Piagets Theory of Cognitive Development

Piaget is considered the father of cognitive development because his studies were the first to examine children's thinking and because he offered a comprehensive theory of how cognition changed over time. His theory of cognitive development was based on data from a series of experiments and interviews of children (including his own) that explored their thinking in a variety of contexts. Piaget's theory consisted of four stages of development from birth to adolescence: sensorimotor, preoperational, concrete operational, and formal operational.

Piaget's Four Stages

The sensorimotor stage describes the years from birth to about age two. During this time the infant learns to coordinate the visual and tactile information she receives from the world around her with her emerging motor skills. For example, the child learns that by moving her eyes she can see a different part of her world and monitor how her arms or legs are interacting with various objects. Throughout these first two years of life the infant becomes increasingly aware of the world outside of herself and develops her ability to act on it.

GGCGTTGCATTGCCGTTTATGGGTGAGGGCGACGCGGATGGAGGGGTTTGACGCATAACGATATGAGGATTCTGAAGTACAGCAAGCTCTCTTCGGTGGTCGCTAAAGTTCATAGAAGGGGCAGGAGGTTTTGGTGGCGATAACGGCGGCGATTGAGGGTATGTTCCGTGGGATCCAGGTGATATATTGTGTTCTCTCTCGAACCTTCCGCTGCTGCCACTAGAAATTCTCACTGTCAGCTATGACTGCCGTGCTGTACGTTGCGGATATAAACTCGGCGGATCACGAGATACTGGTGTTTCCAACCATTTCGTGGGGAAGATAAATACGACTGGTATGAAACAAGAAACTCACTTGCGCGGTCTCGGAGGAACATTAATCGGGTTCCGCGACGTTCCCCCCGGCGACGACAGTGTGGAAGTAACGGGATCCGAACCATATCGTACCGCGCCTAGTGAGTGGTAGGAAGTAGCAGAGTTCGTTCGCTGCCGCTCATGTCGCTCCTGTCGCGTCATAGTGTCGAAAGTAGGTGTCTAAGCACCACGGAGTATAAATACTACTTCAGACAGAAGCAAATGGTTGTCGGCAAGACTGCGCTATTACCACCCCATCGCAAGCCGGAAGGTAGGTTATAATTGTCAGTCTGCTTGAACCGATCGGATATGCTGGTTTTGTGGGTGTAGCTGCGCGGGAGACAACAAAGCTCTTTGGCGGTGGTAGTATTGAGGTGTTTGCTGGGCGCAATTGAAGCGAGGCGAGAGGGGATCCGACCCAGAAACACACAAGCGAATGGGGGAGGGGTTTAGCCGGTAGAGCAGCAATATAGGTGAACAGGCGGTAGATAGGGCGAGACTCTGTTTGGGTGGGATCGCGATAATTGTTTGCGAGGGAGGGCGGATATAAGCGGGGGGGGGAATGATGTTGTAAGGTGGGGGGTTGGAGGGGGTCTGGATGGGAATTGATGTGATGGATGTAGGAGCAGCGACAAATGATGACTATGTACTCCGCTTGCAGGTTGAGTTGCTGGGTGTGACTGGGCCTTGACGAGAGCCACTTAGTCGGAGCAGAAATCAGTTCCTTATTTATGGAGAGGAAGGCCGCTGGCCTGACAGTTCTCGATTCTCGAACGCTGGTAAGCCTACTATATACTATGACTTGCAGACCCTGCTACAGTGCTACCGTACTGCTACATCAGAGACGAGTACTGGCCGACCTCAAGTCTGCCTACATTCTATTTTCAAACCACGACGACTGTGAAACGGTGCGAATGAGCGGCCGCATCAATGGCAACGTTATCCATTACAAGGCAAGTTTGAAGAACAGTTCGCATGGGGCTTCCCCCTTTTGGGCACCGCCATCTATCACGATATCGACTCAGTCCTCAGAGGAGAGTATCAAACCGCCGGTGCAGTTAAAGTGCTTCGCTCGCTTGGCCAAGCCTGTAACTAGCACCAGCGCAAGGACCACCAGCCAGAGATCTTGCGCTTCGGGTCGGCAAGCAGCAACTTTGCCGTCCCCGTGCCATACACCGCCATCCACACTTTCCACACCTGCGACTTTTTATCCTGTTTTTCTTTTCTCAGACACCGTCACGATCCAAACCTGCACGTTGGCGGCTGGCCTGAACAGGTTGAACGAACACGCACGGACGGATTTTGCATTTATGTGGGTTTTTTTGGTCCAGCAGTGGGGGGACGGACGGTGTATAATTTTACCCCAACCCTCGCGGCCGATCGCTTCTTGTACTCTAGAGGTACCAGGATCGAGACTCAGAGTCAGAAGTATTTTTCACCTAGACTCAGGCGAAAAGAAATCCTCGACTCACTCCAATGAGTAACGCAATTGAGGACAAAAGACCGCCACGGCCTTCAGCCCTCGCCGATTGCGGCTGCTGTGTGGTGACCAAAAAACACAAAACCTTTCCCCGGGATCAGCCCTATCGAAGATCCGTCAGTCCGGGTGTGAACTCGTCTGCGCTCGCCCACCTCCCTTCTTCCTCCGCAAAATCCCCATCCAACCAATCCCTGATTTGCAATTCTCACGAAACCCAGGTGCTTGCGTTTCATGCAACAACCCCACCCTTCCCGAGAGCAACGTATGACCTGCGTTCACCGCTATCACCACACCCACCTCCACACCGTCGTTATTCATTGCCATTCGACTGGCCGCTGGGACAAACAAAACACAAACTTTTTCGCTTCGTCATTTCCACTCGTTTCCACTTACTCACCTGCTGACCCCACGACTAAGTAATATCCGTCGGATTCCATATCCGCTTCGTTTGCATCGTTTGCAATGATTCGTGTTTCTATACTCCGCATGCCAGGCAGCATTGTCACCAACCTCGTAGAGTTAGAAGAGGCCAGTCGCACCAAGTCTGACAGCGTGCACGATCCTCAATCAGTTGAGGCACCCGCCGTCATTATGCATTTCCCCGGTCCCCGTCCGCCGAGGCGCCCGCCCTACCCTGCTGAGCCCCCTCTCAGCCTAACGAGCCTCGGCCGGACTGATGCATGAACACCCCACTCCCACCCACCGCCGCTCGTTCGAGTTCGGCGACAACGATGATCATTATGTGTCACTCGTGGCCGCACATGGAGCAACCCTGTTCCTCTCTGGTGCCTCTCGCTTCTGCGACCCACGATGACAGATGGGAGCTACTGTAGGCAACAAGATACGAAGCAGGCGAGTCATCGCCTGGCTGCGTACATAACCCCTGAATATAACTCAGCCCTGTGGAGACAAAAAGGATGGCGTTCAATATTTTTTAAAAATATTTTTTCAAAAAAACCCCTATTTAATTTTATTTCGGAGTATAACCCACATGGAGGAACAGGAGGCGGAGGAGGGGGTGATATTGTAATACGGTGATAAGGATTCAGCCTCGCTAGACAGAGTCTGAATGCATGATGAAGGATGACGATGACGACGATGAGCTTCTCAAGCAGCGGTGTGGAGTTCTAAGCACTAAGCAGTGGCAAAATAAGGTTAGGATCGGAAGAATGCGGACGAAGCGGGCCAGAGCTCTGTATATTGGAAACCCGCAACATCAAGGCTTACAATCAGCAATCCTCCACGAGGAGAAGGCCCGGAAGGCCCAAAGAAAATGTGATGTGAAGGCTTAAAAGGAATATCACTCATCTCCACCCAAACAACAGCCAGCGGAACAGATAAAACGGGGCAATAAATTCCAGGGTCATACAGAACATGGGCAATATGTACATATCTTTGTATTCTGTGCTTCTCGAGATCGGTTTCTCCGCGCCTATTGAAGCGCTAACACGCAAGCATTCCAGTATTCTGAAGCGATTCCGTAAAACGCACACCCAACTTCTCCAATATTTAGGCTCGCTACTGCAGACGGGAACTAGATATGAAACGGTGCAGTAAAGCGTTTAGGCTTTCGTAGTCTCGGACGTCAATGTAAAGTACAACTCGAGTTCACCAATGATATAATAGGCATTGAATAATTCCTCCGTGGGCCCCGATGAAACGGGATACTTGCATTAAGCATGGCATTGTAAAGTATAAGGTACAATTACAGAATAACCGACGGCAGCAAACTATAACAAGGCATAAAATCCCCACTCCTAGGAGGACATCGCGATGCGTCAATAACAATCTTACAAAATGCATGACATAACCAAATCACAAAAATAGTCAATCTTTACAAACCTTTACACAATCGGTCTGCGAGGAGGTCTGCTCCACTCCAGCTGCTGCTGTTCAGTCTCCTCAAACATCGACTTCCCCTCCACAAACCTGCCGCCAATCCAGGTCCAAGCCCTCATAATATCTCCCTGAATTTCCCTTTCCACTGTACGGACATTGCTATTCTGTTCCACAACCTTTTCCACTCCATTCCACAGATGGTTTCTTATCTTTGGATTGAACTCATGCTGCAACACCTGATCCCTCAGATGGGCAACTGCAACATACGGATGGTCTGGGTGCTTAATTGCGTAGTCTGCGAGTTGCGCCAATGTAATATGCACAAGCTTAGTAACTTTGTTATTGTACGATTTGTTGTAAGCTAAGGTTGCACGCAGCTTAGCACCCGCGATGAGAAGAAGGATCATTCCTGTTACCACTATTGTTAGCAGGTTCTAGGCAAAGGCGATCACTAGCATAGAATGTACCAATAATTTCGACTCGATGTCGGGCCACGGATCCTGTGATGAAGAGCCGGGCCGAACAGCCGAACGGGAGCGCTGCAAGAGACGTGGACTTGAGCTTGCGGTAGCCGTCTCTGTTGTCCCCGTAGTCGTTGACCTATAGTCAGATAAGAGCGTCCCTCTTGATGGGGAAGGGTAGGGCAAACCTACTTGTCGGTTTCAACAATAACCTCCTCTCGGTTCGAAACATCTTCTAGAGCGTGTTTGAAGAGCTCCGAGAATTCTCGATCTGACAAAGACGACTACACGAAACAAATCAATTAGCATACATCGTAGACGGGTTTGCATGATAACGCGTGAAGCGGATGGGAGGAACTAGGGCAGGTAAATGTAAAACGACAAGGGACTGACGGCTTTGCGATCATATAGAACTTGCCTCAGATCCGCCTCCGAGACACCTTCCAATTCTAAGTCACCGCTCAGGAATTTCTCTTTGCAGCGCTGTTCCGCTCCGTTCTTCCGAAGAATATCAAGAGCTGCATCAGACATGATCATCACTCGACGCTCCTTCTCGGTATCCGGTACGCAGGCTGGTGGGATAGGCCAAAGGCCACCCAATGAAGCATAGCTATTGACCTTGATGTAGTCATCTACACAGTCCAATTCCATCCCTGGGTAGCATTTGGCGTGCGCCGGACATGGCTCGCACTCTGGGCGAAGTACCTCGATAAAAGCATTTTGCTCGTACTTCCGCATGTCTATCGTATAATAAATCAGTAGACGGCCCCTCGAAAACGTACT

The preoperational stage lasts from about two years of age until about six years of age. Piaget described preoperational children as egocentric; they have difficulty seeing the world from a perspective that is different from their own. A classic illustration of this was children's performance on Piaget and Bärbel Inhelder's three mountain task. Children viewed a three-dimensional display of three mountains from a particular perspective. Each mountain was slightly different in shape and had a small distinguishing reference object on top (e.g., a church steeple). The child was asked to select a two-dimensional picture that represented what another person would see from a different vantage point. Not surprisingly, the children were unsuccessful at seeing the display from another person's perspective. They often chose the picture of the mountains as they saw them from their own perspective.



source: Michael Cole, and Sheila R. Cole. The Development of Children, 2nd edition. New York: WH Freeman, 2000.

source: Michael Cole, and Sheila R. Cole. The Development of Children, 2nd edition. New York: WH Freeman, 2000.

Preschool children shown this diorama of three mountains with a distinctive landmark on each mountain were unable to say how the scene might look from perspectives other than the one they had adopted at the moment. (From Piaget & Inhelder, 1956.)